(Evaluation of Batteries)

Each of the batteries A1 to A13, B1 to B10, C1 to C4 was subjected to constant-current charging at 2.25C to 4.3V, followed by discharging at 0.1C to a battery voltage of 2.5V.

A difference Q1−Q2 between a charge capacity Q1 in charging at 2.25C and a discharge capacity Q2 at 0.1C was obtained and regarded as an irreversible capacity. The irreversible capacity of each battery was evaluated as a relative value based on the irreversible capacity of 100 for the battery A13. Moreover, each battery after the test was disassembled to take out the negative electrode, and the presence or absence of deposition of metallic lithium was visually observed.

The evaluation results are shown in Table 2. As shown in Table 2, the irreversible capacity was dramatically decreased in the batteries A1 to A3, A6, A7, A10, B1 to B3, B6, B7, B10, and C1 to C4 in which an upper layer slurry and a lower layer slurry having different mixing ratios of silicon compounds (SiOx particles) were used and the content percentage of FEC in nonaqueous solvents was 10 volume % or more. In these batteries, no deposition of metallic lithium was observed. Further, concerning negative electrodes, the irreversible capacity was revealed to be particularly decreased in the batteries using the negative electrodes E1, E2, and E3.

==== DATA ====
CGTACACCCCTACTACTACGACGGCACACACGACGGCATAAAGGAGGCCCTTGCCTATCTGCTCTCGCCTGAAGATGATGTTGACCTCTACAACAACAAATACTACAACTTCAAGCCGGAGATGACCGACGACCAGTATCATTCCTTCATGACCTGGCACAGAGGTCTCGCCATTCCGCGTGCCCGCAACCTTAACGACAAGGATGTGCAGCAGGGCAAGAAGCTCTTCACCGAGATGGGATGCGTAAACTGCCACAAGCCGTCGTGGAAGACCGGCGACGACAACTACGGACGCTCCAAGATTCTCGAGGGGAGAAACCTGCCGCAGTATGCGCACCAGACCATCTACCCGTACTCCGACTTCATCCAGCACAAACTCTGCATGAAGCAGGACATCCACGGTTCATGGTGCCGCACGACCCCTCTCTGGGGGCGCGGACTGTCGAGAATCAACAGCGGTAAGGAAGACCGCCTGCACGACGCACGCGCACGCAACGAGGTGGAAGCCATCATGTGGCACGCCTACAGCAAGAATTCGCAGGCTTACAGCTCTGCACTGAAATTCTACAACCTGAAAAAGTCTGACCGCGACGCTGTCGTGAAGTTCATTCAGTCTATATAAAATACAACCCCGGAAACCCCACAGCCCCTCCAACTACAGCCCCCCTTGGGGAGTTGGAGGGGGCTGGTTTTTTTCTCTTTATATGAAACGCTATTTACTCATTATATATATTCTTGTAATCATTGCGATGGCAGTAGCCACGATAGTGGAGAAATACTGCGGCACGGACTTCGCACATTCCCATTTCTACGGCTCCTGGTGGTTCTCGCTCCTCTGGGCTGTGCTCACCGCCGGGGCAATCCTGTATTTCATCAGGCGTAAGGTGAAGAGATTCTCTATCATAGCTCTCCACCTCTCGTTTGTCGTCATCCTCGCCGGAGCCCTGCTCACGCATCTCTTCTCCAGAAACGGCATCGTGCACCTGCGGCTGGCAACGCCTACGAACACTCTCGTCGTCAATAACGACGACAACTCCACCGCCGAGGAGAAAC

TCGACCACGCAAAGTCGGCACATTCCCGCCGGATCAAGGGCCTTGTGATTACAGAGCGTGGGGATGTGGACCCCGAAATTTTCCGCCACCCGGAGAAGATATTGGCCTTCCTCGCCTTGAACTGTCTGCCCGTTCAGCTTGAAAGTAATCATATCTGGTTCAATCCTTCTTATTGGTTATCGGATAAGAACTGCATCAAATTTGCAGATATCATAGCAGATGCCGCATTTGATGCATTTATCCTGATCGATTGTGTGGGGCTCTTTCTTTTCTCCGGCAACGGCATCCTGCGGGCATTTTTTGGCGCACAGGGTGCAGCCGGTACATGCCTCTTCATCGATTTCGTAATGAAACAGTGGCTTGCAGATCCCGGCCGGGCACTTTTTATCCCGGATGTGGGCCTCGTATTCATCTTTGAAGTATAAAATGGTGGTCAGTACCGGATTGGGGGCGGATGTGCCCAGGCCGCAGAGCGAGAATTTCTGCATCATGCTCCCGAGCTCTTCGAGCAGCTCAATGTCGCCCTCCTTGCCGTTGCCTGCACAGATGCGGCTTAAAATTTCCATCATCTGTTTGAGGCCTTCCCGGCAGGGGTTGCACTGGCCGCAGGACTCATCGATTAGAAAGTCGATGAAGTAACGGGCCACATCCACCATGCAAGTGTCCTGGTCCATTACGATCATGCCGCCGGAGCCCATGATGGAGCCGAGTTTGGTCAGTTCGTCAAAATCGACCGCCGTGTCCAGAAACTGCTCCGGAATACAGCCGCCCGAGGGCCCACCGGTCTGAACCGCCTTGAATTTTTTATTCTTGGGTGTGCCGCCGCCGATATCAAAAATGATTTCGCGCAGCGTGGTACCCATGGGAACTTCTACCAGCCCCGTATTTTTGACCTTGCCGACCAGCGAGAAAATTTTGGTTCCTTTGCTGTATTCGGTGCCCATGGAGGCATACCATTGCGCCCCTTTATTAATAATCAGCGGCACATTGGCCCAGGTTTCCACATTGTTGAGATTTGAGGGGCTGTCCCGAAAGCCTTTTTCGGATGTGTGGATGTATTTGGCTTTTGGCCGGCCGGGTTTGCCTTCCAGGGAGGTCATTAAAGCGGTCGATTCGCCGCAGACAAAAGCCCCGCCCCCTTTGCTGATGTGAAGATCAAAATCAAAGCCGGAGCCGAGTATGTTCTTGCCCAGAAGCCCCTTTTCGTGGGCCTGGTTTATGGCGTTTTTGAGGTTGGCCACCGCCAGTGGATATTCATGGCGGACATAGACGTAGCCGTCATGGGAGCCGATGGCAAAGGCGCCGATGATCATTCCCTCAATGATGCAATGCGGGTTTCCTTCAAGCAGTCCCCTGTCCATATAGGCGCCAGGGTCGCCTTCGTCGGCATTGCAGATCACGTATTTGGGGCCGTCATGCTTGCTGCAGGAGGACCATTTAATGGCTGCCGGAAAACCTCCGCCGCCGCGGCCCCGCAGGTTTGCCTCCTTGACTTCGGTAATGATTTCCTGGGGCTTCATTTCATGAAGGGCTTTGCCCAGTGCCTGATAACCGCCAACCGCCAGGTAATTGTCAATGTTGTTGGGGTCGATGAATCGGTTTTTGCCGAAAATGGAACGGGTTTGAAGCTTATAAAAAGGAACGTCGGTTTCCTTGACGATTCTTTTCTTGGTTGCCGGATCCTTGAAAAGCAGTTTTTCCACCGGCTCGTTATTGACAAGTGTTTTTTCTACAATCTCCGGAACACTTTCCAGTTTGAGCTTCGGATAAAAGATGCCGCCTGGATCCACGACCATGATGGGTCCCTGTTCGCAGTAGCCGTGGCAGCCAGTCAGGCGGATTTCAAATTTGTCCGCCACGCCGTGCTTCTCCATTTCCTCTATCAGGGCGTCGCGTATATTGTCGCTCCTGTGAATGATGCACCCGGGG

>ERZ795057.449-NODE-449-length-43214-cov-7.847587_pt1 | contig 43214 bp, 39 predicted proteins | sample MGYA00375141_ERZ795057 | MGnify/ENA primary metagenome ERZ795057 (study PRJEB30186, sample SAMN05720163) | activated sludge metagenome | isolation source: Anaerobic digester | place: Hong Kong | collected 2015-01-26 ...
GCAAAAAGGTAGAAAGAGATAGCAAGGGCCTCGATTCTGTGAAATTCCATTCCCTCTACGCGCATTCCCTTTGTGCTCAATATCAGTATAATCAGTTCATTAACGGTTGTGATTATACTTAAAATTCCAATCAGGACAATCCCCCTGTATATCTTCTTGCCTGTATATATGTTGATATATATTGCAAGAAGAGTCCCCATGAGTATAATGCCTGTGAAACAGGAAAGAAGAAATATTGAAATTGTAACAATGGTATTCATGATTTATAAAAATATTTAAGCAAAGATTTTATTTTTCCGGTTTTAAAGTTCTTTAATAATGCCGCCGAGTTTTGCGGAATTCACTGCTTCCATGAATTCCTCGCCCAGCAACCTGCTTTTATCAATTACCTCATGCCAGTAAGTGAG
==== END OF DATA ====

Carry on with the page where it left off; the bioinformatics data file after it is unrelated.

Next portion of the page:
FIG. 3 shows the results in Table 2 as a graph. As shown in FIG. 3, an increase in irreversible capacity is particularly suppressed in a region where the FEC content percentage is 10 volume % or more.

TABLE 1 Negative Upper layer slurry Content (parts by mass) electrode Lower layer slurry Graphite SiOx PAA-Li CMC-Na SBR M2/M1 E1 X1 96.9 0.0 1.0 1.0 1.0 0.3 Y1 88.2 9.0 0.9 0.9 0.9 E2 X2 94.5 2.5 1.0 1.0 1.0 0.5 Y2 89.5 7.6 1.0 1.0 1.0 E3 X3 92.9 4.2 1.0 1.0 1.0 0.7 Y3 90.4 6.7 1.0 1.0 1.0 E4 X4 92.1 5.0 1.0 1.0 1.0 0.9 Y4 90.8 6.3 1.0 1.0 1.0 E5 X5 91.3 5.8 1.0 1.0 1.0 1.0 Y5 91.3 5.8 1.0 1.0 1.0